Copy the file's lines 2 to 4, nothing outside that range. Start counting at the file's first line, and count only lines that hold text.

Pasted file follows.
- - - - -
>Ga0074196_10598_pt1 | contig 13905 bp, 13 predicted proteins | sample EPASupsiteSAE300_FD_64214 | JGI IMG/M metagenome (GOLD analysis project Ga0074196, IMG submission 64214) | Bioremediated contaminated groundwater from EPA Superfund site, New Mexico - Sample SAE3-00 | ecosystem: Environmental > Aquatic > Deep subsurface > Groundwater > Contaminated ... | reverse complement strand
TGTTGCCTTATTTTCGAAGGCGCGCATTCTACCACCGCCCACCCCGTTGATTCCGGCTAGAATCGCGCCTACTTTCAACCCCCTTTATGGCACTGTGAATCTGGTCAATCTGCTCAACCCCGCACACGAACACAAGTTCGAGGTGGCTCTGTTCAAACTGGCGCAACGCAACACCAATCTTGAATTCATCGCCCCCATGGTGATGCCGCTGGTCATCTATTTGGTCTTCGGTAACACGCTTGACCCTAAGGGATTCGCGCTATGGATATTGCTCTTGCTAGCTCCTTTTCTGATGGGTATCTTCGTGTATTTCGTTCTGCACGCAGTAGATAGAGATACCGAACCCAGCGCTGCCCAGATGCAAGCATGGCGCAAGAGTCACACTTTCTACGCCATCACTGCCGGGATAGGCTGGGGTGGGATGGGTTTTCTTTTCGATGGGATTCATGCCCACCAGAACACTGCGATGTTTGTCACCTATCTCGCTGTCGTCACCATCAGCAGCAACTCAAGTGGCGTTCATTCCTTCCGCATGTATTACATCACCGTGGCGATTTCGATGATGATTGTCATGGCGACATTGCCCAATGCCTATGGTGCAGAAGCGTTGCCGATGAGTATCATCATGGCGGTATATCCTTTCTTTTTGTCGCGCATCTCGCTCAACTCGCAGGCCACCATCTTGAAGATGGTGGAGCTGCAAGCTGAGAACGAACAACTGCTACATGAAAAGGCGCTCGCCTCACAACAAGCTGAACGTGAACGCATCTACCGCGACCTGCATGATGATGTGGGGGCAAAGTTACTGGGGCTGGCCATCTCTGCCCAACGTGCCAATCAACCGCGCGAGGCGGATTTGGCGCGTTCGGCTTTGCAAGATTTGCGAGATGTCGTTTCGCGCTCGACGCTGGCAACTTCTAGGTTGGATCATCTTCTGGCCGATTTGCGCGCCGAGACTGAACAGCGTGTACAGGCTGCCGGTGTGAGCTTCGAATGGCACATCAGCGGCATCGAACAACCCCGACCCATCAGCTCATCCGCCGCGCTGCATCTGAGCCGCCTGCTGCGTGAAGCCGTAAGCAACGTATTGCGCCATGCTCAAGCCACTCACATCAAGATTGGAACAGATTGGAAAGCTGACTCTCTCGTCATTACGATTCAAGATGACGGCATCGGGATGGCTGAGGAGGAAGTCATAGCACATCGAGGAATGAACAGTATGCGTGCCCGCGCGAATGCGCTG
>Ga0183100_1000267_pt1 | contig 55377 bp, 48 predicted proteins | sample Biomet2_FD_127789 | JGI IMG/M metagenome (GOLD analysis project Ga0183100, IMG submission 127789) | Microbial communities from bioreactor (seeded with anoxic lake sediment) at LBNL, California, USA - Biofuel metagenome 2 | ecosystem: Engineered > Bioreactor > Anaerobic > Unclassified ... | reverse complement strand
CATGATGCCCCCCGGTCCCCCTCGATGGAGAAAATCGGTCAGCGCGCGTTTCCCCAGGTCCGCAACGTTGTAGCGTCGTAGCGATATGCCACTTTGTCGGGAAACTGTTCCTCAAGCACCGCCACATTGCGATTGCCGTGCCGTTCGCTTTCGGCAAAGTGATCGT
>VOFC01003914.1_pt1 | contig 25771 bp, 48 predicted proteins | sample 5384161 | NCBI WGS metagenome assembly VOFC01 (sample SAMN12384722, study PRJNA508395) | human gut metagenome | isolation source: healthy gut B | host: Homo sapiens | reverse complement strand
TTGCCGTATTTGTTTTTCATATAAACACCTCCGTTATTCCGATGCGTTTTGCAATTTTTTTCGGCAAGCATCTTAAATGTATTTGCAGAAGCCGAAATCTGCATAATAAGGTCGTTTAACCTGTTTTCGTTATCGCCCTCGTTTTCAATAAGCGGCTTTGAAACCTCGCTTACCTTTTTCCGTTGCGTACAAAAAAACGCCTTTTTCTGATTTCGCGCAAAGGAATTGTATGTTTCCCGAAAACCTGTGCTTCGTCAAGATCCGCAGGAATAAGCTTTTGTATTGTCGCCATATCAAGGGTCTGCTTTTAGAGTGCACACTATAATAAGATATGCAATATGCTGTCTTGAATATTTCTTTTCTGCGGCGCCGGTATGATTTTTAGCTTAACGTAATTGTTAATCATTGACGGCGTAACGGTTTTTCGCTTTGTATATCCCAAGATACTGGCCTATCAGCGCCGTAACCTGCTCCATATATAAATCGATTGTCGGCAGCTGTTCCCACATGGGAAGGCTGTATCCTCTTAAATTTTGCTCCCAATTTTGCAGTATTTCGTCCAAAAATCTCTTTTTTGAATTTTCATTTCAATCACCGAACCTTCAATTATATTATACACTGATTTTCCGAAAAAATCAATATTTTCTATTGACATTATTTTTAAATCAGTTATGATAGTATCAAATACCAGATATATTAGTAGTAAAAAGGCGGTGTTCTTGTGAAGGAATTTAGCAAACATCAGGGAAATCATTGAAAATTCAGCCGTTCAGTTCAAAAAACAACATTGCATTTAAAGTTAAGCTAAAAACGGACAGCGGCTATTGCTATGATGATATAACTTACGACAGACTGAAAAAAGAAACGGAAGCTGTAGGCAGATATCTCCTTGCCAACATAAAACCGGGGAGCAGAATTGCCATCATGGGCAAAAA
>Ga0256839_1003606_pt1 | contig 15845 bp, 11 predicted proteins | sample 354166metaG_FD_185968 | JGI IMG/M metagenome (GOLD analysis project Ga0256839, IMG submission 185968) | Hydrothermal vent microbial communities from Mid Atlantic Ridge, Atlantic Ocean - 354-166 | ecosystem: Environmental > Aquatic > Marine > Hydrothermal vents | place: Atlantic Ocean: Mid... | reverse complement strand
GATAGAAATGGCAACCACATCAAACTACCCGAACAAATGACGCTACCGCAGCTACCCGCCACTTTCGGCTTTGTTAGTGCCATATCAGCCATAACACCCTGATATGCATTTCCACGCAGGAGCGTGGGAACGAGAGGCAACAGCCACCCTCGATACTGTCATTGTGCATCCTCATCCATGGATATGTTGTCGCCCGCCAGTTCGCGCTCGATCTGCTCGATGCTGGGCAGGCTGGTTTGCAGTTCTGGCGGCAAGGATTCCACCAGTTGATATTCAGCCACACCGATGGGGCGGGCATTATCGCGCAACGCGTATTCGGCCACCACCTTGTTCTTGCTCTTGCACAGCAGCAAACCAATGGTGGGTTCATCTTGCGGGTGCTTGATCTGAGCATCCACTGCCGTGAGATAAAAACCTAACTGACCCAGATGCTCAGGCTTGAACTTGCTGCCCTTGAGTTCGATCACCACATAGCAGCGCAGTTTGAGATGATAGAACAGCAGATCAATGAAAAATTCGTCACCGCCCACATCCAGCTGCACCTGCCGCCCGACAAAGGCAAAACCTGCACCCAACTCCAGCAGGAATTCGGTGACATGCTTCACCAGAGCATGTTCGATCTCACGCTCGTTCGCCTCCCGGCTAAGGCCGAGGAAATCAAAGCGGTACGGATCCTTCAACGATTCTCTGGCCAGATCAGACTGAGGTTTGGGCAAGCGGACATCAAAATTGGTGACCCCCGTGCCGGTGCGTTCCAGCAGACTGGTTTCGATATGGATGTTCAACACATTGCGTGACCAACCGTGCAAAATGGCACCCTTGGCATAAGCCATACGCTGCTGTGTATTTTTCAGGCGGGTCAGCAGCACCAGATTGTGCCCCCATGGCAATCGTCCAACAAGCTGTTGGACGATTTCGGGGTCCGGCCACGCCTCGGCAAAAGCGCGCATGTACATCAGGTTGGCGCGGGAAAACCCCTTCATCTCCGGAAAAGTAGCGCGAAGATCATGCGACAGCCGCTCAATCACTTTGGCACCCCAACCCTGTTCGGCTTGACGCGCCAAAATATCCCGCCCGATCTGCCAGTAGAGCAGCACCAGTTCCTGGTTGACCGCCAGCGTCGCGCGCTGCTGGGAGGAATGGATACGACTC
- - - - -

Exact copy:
TGTTGCCTTATTTTCGAAGGCGCGCATTCTACCACCGCCCACCCCGTTGATTCCGGCTAGAATCGCGCCTACTTTCAACCCCCTTTATGGCACTGTGAATCTGGTCAATCTGCTCAACCCCGCACACGAACACAAGTTCGAGGTGGCTCTGTTCAAACTGGCGCAACGCAACACCAATCTTGAATTCATCGCCCCCATGGTGATGCCGCTGGTCATCTATTTGGTCTTCGGTAACACGCTTGACCCTAAGGGATTCGCGCTATGGATATTGCTCTTGCTAGCTCCTTTTCTGATGGGTATCTTCGTGTATTTCGTTCTGCACGCAGTAGATAGAGATACCGAACCCAGCGCTGCCCAGATGCAAGCATGGCGCAAGAGTCACACTTTCTACGCCATCACTGCCGGGATAGGCTGGGGTGGGATGGGTTTTCTTTTCGATGGGATTCATGCCCACCAGAACACTGCGATGTTTGTCACCTATCTCGCTGTCGTCACCATCAGCAGCAACTCAAGTGGCGTTCATTCCTTCCGCATGTATTACATCACCGTGGCGATTTCGATGATGATTGTCATGGCGACATTGCCCAATGCCTATGGTGCAGAAGCGTTGCCGATGAGTATCATCATGGCGGTATATCCTTTCTTTTTGTCGCGCATCTCGCTCAACTCGCAGGCCACCATCTTGAAGATGGTGGAGCTGCAAGCTGAGAACGAACAACTGCTACATGAAAAGGCGCTCGCCTCACAACAAGCTGAACGTGAACGCATCTACCGCGACCTGCATGATGATGTGGGGGCAAAGTTACTGGGGCTGGCCATCTCTGCCCAACGTGCCAATCAACCGCGCGAGGCGGATTTGGCGCGTTCGGCTTTGCAAGATTTGCGAGATGTCGTTTCGCGCTCGACGCTGGCAACTTCTAGGTTGGATCATCTTCTGGCCGATTTGCGCGCCGAGACTGAACAGCGTGTACAGGCTGCCGGTGTGAGCTTCGAATGGCACATCAGCGGCATCGAACAACCCCGACCCATCAGCTCATCCGCCGCGCTGCATCTGAGCCGCCTGCTGCGTGAAGCCGTAAGCAACGTATTGCGCCATGCTCAAGCCACTCACATCAAGATTGGAACAGATTGGAAAGCTGACTCTCTCGTCATTACGATTCAAGATGACGGCATCGGGATGGCTGAGGAGGAAGTCATAGCACATCGAGGAATGAACAGTATGCGTGCCCGCGCGAATGCGCTG
>Ga0183100_1000267_pt1 | contig 55377 bp, 48 predicted proteins | sample Biomet2_FD_127789 | JGI IMG/M metagenome (GOLD analysis project Ga0183100, IMG submission 127789) | Microbial communities from bioreactor (seeded with anoxic lake sediment) at LBNL, California, USA - Biofuel metagenome 2 | ecosystem: Engineered > Bioreactor > Anaerobic > Unclassified ... | reverse complement strand
CATGATGCCCCCCGGTCCCCCTCGATGGAGAAAATCGGTCAGCGCGCGTTTCCCCAGGTCCGCAACGTTGTAGCGTCGTAGCGATATGCCACTTTGTCGGGAAACTGTTCCTCAAGCACCGCCACATTGCGATTGCCGTGCCGTTCGCTTTCGGCAAAGTGATCGT